Scotland will be "sending out mixed messages" if it moves to legalise assisted suicide, MSPs have warned.
MSPs warned in a letter to The Sunday Times that assisted suicide would risk damaging society and that the government should be working to reduce the occurrence of suicide wherever possible, rather than encouraging it.
"Have we really become a society that says the best answer we can provide to those suffering in end-of-life situations is to help them kill themselves? Is that really all we can offer?" the MSPs said.
"That, to us, is the measure of a desperately cold, soulless society. We think that in Scotland today we are better than that."
They added: "For the state to say that suicide is to be assisted in certain circumstances means we are in danger of sending out mixed messages. Society should be preventing suicide, not assisting it."
The letter was signed by Jeremy Balfour, Neil Bibby, Donald Cameron, Murdo Fraser, Mark Griffin, Gordon Lindhurst, John Mason, Mike Rumbles and Elaine Smith.
The parliamentarians are at odds with some of their colleagues after a separate group of MSPs wrote to The Sunday Times a week earlier saying it would be "brave" of the state to "support those who suffer" by permitting assisted dying.
Signatories of that letter included acting Scottish Tory leader Jackson Carlaw, former Scottish Labour leader Kezia Dugdale and Scottish Green co-convener Patrick Harvie.
Last week, a poll by Dignity in Dying found overwhelming support across the UK for a change in the law to allow assisted suicide.
The survey, carried out by Populus, found that 87 per cent of British people were in favour of allowing terminally ill people with less than six months to live choose to end their lives with medical assistance. In Scotland, the figure was 83 per cent.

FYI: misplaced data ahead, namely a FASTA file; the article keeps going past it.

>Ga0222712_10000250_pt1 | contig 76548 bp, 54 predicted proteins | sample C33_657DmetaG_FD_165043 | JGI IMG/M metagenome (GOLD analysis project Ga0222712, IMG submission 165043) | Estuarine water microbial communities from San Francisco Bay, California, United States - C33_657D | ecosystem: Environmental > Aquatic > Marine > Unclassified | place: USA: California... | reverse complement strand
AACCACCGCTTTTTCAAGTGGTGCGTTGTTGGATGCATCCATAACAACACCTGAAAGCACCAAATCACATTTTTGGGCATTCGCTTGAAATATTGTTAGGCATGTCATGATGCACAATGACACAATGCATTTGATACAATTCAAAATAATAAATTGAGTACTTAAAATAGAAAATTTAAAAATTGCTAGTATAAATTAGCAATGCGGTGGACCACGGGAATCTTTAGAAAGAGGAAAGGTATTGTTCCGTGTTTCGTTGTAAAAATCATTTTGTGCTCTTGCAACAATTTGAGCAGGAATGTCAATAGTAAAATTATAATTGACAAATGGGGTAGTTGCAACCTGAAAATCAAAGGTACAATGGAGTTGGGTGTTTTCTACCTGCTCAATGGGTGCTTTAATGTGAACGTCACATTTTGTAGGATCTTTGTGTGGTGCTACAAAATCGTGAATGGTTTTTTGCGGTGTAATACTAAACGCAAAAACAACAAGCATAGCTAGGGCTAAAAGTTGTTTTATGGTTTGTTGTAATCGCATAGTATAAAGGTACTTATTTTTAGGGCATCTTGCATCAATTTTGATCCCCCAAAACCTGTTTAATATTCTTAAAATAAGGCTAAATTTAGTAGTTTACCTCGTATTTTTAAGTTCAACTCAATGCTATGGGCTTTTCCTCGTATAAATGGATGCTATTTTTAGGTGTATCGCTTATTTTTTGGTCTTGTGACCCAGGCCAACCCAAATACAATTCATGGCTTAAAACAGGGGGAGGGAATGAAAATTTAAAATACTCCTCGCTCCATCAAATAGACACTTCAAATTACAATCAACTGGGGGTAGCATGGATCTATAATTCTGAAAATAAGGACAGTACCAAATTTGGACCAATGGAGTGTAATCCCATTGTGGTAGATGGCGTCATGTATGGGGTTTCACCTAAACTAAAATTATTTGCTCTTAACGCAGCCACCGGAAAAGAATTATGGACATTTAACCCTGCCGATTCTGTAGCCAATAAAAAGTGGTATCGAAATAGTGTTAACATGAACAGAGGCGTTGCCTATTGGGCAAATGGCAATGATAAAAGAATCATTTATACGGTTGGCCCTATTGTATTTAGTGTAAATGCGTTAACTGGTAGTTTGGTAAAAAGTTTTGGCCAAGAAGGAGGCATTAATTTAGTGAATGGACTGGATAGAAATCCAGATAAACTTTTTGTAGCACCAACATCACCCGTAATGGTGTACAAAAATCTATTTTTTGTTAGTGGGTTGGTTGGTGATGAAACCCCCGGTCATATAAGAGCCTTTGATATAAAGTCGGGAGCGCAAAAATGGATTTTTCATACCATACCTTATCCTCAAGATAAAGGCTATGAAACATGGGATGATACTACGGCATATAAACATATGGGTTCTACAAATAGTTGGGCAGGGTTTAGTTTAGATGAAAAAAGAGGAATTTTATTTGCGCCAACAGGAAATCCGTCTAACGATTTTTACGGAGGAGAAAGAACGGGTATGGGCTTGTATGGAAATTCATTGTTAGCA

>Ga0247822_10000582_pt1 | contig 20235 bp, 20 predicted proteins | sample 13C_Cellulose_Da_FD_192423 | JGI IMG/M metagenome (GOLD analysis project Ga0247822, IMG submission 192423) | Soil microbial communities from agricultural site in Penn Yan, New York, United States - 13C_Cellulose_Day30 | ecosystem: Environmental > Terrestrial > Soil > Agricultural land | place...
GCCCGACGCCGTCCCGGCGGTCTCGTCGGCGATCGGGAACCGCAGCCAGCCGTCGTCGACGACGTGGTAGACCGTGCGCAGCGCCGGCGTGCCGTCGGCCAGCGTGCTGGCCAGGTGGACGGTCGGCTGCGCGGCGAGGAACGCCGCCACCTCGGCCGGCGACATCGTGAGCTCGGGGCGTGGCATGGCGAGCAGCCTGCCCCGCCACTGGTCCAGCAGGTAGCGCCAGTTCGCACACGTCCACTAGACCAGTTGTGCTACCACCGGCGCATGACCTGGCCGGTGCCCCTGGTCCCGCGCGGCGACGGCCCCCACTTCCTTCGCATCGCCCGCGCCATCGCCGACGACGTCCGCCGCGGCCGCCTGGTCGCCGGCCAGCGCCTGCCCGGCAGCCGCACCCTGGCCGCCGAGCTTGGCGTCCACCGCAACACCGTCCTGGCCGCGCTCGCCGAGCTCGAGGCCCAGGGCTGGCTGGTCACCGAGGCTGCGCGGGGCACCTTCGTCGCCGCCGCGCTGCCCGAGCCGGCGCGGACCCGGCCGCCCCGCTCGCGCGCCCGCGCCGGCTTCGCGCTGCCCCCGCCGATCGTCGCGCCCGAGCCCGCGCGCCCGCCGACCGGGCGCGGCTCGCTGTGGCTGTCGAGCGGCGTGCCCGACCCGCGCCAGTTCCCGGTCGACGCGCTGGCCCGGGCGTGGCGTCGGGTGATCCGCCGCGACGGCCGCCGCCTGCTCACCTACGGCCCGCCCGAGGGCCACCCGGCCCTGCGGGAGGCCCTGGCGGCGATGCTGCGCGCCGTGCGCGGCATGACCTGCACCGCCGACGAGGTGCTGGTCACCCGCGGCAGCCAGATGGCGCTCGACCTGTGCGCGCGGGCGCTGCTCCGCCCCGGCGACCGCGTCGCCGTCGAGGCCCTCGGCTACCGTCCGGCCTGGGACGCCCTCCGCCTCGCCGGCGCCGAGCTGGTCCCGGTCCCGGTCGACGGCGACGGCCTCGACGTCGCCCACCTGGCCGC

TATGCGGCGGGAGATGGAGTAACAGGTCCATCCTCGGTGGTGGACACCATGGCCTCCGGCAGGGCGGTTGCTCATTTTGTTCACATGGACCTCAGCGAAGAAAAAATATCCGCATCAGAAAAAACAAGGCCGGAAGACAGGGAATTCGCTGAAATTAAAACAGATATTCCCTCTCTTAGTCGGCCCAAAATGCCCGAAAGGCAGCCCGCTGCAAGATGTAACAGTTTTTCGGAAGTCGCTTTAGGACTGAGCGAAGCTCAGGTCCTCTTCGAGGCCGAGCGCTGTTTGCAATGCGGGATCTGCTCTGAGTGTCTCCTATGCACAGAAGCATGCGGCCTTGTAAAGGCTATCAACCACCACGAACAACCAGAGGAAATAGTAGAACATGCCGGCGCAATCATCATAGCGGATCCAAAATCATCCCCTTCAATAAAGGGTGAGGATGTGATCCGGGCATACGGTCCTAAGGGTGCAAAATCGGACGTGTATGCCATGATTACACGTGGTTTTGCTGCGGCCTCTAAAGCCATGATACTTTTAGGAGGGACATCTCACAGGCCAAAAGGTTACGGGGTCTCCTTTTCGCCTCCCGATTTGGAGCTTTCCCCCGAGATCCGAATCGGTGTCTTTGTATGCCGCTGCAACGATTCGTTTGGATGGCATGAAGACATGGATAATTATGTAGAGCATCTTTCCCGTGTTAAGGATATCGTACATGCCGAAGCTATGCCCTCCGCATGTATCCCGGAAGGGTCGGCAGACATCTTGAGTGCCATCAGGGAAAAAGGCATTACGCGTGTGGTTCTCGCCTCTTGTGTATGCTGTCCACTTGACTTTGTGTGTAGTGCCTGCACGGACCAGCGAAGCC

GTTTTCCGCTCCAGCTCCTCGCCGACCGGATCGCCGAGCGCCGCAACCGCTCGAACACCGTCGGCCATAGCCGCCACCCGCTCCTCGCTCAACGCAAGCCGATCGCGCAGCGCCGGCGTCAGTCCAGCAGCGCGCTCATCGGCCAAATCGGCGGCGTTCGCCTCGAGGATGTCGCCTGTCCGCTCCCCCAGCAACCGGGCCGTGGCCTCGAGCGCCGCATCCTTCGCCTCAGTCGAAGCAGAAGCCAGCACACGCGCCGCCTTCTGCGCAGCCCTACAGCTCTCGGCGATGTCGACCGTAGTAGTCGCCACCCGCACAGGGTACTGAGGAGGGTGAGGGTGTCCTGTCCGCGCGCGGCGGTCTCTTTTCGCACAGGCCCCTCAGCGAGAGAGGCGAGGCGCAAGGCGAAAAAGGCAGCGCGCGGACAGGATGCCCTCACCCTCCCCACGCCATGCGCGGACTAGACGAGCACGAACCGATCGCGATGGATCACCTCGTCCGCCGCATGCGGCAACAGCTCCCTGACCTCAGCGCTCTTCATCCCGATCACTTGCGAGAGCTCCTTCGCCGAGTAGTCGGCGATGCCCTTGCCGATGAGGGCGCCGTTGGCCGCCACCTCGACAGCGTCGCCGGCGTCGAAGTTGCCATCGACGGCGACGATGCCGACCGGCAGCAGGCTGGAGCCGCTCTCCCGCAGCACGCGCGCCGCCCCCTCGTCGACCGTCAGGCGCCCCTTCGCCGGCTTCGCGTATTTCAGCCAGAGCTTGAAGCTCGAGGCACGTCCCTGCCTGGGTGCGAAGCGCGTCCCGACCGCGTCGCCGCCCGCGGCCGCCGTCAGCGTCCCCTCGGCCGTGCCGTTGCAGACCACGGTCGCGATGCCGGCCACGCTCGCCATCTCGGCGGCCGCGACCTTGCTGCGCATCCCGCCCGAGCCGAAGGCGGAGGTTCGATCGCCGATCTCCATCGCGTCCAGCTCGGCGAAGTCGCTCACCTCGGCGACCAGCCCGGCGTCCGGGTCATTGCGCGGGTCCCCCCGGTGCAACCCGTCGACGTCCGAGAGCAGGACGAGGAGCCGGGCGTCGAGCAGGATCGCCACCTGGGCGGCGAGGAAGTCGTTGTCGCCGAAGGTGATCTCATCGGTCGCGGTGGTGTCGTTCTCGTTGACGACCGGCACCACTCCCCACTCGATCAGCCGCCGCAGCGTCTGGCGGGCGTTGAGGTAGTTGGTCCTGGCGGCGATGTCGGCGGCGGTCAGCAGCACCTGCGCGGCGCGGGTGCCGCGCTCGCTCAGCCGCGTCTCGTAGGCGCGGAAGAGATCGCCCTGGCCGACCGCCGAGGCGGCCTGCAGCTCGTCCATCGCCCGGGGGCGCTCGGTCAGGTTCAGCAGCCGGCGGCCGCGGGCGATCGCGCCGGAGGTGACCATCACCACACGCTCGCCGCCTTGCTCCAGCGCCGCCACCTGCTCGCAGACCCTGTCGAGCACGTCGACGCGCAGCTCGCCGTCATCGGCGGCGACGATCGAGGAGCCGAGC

The poll also revealed broad support for assisted dying across most faith groups, including 82 per cent of Christians.
Previous attempts to legalise assisted dying in Scotland have been defeated in Holyrood.
Opponents of assisted suicide warn that vulnerable people may feel pressured to end their lives out of fear of being a burden to their loved ones and to society.
Gordon Macdonald, chief executive of Care Not Killing, a campaign group that supports better palliative care instead of assisted suicide, told The Times that as the Scottish Parliament has already rejected the idea in the last few years, there is "no need to debate this issue again".
"Most members realised then that the risks of legalising assisted suicide were too high and would put vulnerable people at risk of harm to justify taking that step," he said.
CARE for Scotland Director, Dr Stuart Weir the intervention from the MSPs was "timely" in light of the growing pressure to legalise assisted suicide in Scotland.
"The sad reality is that the other side try and sell assisted suicide as all about control and autonomy, but they are less quick to speak about the risks associated with legalising assisted suicide," he told Christian Today.
"Put simply, there is no way any assisted suicide law could be made safe from abuse and if legalised, the elderly, sick and those with disabilities would feel pressurised to end their lives to avoid being a burden.
"As a society, we can and must do better. From a Christian perspective I think being a burden on others is part of what makes us human.
"There are positive and powerful alternatives available for those at the end of their lives and we would like to see palliative care made more widely available.
"Scotland has a proud tradition of showing compassion for those in need and we want to show people that value, dignity and worth are not linked to personal circumstances."
CORRECTION: The original article stated that 87 per cent of British people were in favour of allowing terminally ill people to choose assisted suicide while in Scotland this was 83 per cent. This has been updated to show the correct figures as 84 per cent in the UK as a whole and 87 per cent for Scotland.